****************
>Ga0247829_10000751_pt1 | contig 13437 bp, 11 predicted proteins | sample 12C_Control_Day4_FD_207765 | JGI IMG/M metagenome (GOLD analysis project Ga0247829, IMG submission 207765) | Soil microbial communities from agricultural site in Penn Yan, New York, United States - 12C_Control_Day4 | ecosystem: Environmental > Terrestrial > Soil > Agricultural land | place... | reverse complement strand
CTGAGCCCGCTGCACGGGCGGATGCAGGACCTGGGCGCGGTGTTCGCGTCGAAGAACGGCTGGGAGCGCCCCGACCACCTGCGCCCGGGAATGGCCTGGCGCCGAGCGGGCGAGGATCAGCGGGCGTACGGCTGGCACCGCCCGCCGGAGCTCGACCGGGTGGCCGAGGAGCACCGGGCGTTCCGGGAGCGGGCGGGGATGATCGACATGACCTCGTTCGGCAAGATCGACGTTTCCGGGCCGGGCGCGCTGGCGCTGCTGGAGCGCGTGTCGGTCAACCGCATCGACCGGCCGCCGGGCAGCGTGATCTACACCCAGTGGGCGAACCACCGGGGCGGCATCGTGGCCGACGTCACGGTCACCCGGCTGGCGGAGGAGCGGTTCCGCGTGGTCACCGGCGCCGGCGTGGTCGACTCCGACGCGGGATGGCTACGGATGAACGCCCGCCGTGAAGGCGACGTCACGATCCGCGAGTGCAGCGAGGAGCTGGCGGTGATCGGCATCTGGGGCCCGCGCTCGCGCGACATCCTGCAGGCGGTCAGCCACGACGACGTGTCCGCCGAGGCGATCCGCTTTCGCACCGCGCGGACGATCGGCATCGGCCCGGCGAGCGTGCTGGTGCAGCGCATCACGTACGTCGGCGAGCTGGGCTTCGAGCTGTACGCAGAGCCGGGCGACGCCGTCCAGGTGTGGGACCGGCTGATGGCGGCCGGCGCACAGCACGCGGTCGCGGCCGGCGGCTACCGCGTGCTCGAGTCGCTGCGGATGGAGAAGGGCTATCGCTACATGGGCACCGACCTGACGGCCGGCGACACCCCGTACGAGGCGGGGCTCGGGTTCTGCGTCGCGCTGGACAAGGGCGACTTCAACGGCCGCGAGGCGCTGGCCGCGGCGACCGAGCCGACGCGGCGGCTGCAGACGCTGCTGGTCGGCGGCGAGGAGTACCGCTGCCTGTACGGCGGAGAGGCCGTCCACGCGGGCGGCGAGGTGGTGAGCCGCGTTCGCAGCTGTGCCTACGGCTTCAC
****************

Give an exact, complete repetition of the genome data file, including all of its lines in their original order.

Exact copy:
>Ga0247829_10000751_pt1 | contig 13437 bp, 11 predicted proteins | sample 12C_Control_Day4_FD_207765 | JGI IMG/M metagenome (GOLD analysis project Ga0247829, IMG submission 207765) | Soil microbial communities from agricultural site in Penn Yan, New York, United States - 12C_Control_Day4 | ecosystem: Environmental > Terrestrial > Soil > Agricultural land | place... | reverse complement strand
CTGAGCCCGCTGCACGGGCGGATGCAGGACCTGGGCGCGGTGTTCGCGTCGAAGAACGGCTGGGAGCGCCCCGACCACCTGCGCCCGGGAATGGCCTGGCGCCGAGCGGGCGAGGATCAGCGGGCGTACGGCTGGCACCGCCCGCCGGAGCTCGACCGGGTGGCCGAGGAGCACCGGGCGTTCCGGGAGCGGGCGGGGATGATCGACATGACCTCGTTCGGCAAGATCGACGTTTCCGGGCCGGGCGCGCTGGCGCTGCTGGAGCGCGTGTCGGTCAACCGCATCGACCGGCCGCCGGGCAGCGTGATCTACACCCAGTGGGCGAACCACCGGGGCGGCATCGTGGCCGACGTCACGGTCACCCGGCTGGCGGAGGAGCGGTTCCGCGTGGTCACCGGCGCCGGCGTGGTCGACTCCGACGCGGGATGGCTACGGATGAACGCCCGCCGTGAAGGCGACGTCACGATCCGCGAGTGCAGCGAGGAGCTGGCGGTGATCGGCATCTGGGGCCCGCGCTCGCGCGACATCCTGCAGGCGGTCAGCCACGACGACGTGTCCGCCGAGGCGATCCGCTTTCGCACCGCGCGGACGATCGGCATCGGCCCGGCGAGCGTGCTGGTGCAGCGCATCACGTACGTCGGCGAGCTGGGCTTCGAGCTGTACGCAGAGCCGGGCGACGCCGTCCAGGTGTGGGACCGGCTGATGGCGGCCGGCGCACAGCACGCGGTCGCGGCCGGCGGCTACCGCGTGCTCGAGTCGCTGCGGATGGAGAAGGGCTATCGCTACATGGGCACCGACCTGACGGCCGGCGACACCCCGTACGAGGCGGGGCTCGGGTTCTGCGTCGCGCTGGACAAGGGCGACTTCAACGGCCGCGAGGCGCTGGCCGCGGCGACCGAGCCGACGCGGCGGCTGCAGACGCTGCTGGTCGGCGGCGAGGAGTACCGCTGCCTGTACGGCGGAGAGGCCGTCCACGCGGGCGGCGAGGTGGTGAGCCGCGTTCGCAGCTGTGCCTACGGCTTCAC